The truth is that schools are among “the safest places in the United States, and should not be regarded as high-risk for homicidal attacks,” they wrote.
They point to “a striking counterexample”: multiple-casualty homicides are far more frequent in restaurants than schools, but “there have been no public calls to increase restaurant security or arm waitpersons.”
The misperception has two notable consequences. One is that it leads to a vast misallocation of educational resources toward security, at the expense of academics and counseling. Assigning police officers to school campuses also takes them out of the community, where they can do more good.
“If our schools were absolutely impregnable,” Cornell told me by email, “we would stop only 1 out of every 1900 shootings. We might save 21 students a year, yet more than 1,000 would be killed outside of school. Putting a police officer in a school would make the school safer from a shooting, but leave less protection in the community where far more shootings occur. Putting another school counselor in a school has the potential to help a troubled youth and prevent a potential shooting in our community.”
The perception of schools as especially unsafe feeds on itself — the installation of metal detectors and the presence of armed guards only intensifies the notion of schools as dangerous places, creating an atmosphere that interferes with, rather than facilitates, learning. And once the “culture of fear” takes hold, the chances of fighting it with research and facts recedes.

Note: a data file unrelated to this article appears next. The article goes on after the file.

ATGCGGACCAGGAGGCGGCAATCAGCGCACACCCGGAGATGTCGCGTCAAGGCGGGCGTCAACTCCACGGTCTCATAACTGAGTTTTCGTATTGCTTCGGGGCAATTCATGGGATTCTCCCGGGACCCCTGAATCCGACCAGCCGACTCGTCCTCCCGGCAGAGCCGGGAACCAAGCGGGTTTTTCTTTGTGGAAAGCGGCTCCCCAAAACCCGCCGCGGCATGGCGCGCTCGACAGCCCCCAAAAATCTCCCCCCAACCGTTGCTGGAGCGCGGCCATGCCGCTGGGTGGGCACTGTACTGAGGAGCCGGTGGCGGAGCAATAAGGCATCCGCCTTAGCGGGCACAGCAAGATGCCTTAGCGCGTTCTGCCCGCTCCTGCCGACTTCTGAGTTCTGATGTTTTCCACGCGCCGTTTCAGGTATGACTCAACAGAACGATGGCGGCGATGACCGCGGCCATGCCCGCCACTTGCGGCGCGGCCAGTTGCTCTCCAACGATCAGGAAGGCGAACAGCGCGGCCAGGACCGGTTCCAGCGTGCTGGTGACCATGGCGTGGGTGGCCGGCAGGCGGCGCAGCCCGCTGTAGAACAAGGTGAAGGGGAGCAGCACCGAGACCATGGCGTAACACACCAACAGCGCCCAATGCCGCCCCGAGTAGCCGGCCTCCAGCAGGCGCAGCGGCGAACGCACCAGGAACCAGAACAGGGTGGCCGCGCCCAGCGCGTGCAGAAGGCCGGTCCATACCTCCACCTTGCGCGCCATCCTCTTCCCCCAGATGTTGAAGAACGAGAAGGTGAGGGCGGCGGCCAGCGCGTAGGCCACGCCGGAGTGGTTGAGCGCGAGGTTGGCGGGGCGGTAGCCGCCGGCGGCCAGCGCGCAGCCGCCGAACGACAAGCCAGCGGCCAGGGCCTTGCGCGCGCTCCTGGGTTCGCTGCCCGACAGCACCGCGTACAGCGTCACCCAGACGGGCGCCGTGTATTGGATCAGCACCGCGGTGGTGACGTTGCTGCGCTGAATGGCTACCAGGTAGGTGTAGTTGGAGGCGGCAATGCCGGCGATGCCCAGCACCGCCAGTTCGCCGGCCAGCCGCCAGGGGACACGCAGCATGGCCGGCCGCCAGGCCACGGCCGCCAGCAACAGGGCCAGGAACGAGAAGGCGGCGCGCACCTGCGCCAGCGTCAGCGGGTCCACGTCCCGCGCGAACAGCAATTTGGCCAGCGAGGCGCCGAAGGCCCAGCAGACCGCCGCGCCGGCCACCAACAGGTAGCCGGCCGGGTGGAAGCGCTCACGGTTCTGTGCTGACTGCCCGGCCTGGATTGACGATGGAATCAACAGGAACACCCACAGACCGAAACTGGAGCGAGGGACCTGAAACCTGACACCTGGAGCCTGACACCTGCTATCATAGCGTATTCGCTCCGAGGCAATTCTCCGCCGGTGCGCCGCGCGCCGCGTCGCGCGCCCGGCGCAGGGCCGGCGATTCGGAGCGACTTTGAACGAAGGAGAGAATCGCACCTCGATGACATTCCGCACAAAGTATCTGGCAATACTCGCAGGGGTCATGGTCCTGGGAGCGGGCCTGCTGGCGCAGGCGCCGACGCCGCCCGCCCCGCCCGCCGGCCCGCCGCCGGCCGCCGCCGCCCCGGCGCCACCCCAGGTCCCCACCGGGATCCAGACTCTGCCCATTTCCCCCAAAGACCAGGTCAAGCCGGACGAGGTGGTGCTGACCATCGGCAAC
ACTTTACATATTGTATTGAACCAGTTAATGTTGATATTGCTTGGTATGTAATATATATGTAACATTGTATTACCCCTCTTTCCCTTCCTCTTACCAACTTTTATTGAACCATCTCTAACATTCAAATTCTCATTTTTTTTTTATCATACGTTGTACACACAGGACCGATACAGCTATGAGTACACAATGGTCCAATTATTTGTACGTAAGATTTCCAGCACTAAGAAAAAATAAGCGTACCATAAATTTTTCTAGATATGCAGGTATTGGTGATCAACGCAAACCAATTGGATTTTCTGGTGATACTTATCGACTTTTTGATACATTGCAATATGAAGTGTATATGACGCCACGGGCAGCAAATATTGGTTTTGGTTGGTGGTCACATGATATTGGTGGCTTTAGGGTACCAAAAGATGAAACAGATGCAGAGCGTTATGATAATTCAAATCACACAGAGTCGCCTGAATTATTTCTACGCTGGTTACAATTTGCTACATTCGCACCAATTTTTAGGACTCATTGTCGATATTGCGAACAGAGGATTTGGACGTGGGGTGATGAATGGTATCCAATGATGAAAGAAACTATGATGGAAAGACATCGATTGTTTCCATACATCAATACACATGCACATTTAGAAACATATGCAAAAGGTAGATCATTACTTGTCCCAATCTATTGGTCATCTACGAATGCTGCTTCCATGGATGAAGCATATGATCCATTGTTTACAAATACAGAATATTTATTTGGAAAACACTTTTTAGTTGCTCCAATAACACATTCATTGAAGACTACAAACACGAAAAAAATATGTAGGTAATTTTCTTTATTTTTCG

Researchers have pointed to other drawbacks of the proliferation of law enforcement officers on school campuses. Among other things, they tend to magnify what may be minor disciplinary issues into police matters, forcing minor offenders into the criminal justice system where they don’t belong. The potential for racial discrimination in those judgments has been widely noted.
Another consequence is that the focus on arming teachers and other nostrums directed at school campus safety shifts attention from gun-safety policies much more likely to work. “We should spend more time and money on preventing shootings rather than preparing for shootings,” Cornell says. That could mean tightened background checks and age limitations on gun purchases.
Increasing security at America’s thousands of schools, of course, plays into the ideological and commercial interests of the NRA and its main supporters in the gun manufacturing industry. Restricting access to guns works against those interests. Is there any doubt the NRA supports turning schools into armed camps?
For all that public mass shootings and school shootings are a small component of America’s gun crisis, they do have the capacity to focus public attention. If there is a positive outcome from the tragedy at Marjory Stoneman Douglas High School, it’s the energizing of heretofore unheard or ignored voices in the gun violence debate — a cadre of young, articulate Americans who have seen the harvest of decades of official inaction first-hand and are about to become voters.
They plainly have a good feel for where money is being wasted and policy misdirected, and how to rectify both errors. The political establishment should start listening.